PHOTOS: One Photographer's 'Remarkable' Chance To Cover The President Pete Souza estimates he has taken about 2 million images in eight years, covering historic events like Obama's inaugurations and the 50th anniversary of the march from Selma to Montgomery, Ala.
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PHOTOS: One Photographer's 'Remarkable' Chance To Cover The President

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PHOTOS: One Photographer's 'Remarkable' Chance To Cover The President

PHOTOS: One Photographer's 'Remarkable' Chance To Cover The President

PHOTOS: One Photographer's 'Remarkable' Chance To Cover The President

  • Download
  • <iframe src="https://www.npr.org/player/embed/499490029/499490030" width="100%" height="290" frameborder="0" scrolling="no" title="NPR embedded audio player">
  • Transcript

Pete Souza first got to know Barack Obama when he was a photojournalist at the Chicago Tribune, documenting the junior Illinois senator's first year in office.

Four years later, after leaving the newspaper to teach at Ohio University, Souza was asked to become the official White House photographer –- for the second time in his storied career.

Official White House Photographer Pete Souza photographs President Barack Obama as he signs a bill in the Oval Office at the White House, on Nov. 21, 2013. Mark Wilson/Getty Images hide caption

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Mark Wilson/Getty Images

Official White House Photographer Pete Souza photographs President Barack Obama as he signs a bill in the Oval Office at the White House, on Nov. 21, 2013.

Mark Wilson/Getty Images

When Souza took the job almost eight years ago, he says the Obama administration promised to grant him complete access to official activities.

"One thing I made clear before accepting was I said I need to have access to everything," he explained. That doesn't mean he gets unfettered access to the Obamas personal lives (that comes on a case-by-case basis). But, in terms of official business, Souza says "it's quite clear I'll be there for everything ... I'm in the room." He adds that the administration does not vet the photos he takes.

Souza estimates he has taken about 2 million images during this presidency, covering historic events like Obama's inaugurations and the 50th anniversary of the march from Selma to Montgomery, Ala.

President Obama, first lady Michelle Obama and the first family are joined by former President George W. Bush, former first lady Laura Bush, Rep. John Lewis, activists and other dignitaries cross the Edmund Pettus Bridge in 2015 to commemorate the 50th anniversary of Bloody Sunday and the Selma to Montgomery civil rights marches. Pete Souza/The White House hide caption

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Pete Souza/The White House

Or the day U.S. forces found Osama bin Laden. Souza was there in the situation room, photographing Obama and his team as they watched the events unfold.

"Obviously we didn't know how that was going to turn out," Souza says. "It could have ended badly. And so I think that results in the anxiety that you see in those faces that are watching the mission unfold."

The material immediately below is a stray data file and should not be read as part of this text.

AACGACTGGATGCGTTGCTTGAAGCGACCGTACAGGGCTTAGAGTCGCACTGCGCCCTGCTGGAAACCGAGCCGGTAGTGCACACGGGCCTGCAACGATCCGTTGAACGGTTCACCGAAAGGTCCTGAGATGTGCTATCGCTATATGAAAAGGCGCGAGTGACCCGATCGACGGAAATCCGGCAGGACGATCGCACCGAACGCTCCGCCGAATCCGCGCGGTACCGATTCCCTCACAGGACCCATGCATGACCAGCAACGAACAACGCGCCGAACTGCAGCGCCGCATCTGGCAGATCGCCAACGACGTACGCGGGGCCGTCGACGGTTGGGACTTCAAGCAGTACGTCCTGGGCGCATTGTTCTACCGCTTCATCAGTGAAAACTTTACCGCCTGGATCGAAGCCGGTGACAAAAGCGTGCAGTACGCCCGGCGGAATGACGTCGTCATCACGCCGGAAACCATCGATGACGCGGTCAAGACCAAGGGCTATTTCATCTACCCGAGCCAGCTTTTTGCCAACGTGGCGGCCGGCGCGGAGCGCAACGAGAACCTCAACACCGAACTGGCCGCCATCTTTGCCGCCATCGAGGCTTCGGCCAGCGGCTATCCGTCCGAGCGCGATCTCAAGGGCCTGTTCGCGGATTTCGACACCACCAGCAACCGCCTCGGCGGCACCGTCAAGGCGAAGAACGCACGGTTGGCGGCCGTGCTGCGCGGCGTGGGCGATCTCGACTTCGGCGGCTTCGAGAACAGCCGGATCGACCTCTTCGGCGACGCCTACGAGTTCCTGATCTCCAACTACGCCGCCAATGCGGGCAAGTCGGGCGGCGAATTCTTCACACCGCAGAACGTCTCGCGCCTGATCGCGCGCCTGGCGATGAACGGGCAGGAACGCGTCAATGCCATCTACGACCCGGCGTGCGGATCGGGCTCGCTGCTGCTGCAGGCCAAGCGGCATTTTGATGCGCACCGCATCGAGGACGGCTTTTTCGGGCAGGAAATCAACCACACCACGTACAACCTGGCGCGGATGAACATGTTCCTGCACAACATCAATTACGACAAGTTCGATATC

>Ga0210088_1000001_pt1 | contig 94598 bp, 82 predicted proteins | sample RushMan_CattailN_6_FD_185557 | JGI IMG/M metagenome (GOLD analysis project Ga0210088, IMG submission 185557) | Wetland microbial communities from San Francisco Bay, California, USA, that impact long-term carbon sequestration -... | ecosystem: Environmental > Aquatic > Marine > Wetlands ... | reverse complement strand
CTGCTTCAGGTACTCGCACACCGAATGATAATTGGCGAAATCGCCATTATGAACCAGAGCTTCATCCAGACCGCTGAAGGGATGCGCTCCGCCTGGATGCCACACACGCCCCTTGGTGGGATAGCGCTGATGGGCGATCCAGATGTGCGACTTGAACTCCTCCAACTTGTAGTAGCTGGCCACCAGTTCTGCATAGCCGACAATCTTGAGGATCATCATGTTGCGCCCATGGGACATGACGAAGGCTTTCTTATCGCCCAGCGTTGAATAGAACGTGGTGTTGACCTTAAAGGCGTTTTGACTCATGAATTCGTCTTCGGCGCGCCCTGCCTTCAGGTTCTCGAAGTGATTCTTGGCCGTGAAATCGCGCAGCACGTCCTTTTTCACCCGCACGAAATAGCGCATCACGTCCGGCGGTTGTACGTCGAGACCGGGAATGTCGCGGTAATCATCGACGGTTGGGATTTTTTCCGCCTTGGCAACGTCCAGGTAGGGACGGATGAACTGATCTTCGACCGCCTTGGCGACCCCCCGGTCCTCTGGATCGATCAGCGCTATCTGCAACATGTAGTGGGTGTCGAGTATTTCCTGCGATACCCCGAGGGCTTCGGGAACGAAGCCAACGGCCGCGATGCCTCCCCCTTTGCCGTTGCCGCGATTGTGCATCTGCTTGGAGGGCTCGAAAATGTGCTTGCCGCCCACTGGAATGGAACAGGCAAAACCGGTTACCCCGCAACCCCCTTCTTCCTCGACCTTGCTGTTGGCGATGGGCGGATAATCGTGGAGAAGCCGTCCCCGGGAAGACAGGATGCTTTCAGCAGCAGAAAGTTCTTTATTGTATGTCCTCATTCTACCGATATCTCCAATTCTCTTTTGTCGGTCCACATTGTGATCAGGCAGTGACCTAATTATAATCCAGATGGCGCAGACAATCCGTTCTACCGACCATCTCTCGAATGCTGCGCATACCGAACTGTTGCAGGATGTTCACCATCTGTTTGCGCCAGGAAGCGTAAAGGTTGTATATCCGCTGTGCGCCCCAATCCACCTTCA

President Obama, Vice President Biden and members of his national security team, receive an update on the mission against Osama bin Laden in the Situation Room of the White House. A classified document seen in this photograph has been obscured. Pete Souza/The White House hide caption

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Pete Souza/The White House

Then there are the smaller moments, like dancing with 106-year-old Virginia McLaurin in the White House, or making faces with an Olympic gold medalist.

It's a grueling schedule and can be creatively challenging when faced with photographing the same people — sometimes in the same room — day after day.

"There's a certain daily grind to my job," Souza says, "but I'd say, once, twice, three, four, 10 times a week, you realize that you are an eyewitness to history. And I always try to keep that forefront in my mind."


Interview Highlights

On releasing his photos to the public in real time

In previous administrations, some of these photographs you wouldn't see for 20, 30, 40 years. This administration decided, we want people to see these pictures now. For better or worse.

On how the Newtown elementary school shooting was a difficult moment

I've never seen his [Obama's] body language quite like that. It just took the wind out of his sail that day. I think he could just imagine what it would have been like to be a parent to send your kid off to school, to first grade, and you never see them again.

The president reacts as CIA Director John Brennan briefs him on the details of the shootings at Sandy Hook Elementary School in Newtown, Conn., in December 2012. Obama later said during a TV interview that this was the worst day of his presidency. Pete Souza/The White House hide caption

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Pete Souza/The White House

On his time in the White House

How the heck did I do this with not enough vacation time and not enough sleep? But more seriously. I think this administration will go down in history — he'll go down in history as a great president. And just to have been there, to watch this from up close with a camera, has just been a remarkable opportunity.

On plans after the end of this presidential term

I will have time after Jan. 20 to figure out what I am going to do. But right now, I've got a little less than 90 days to go, so I'm trying to give it my all the last three months.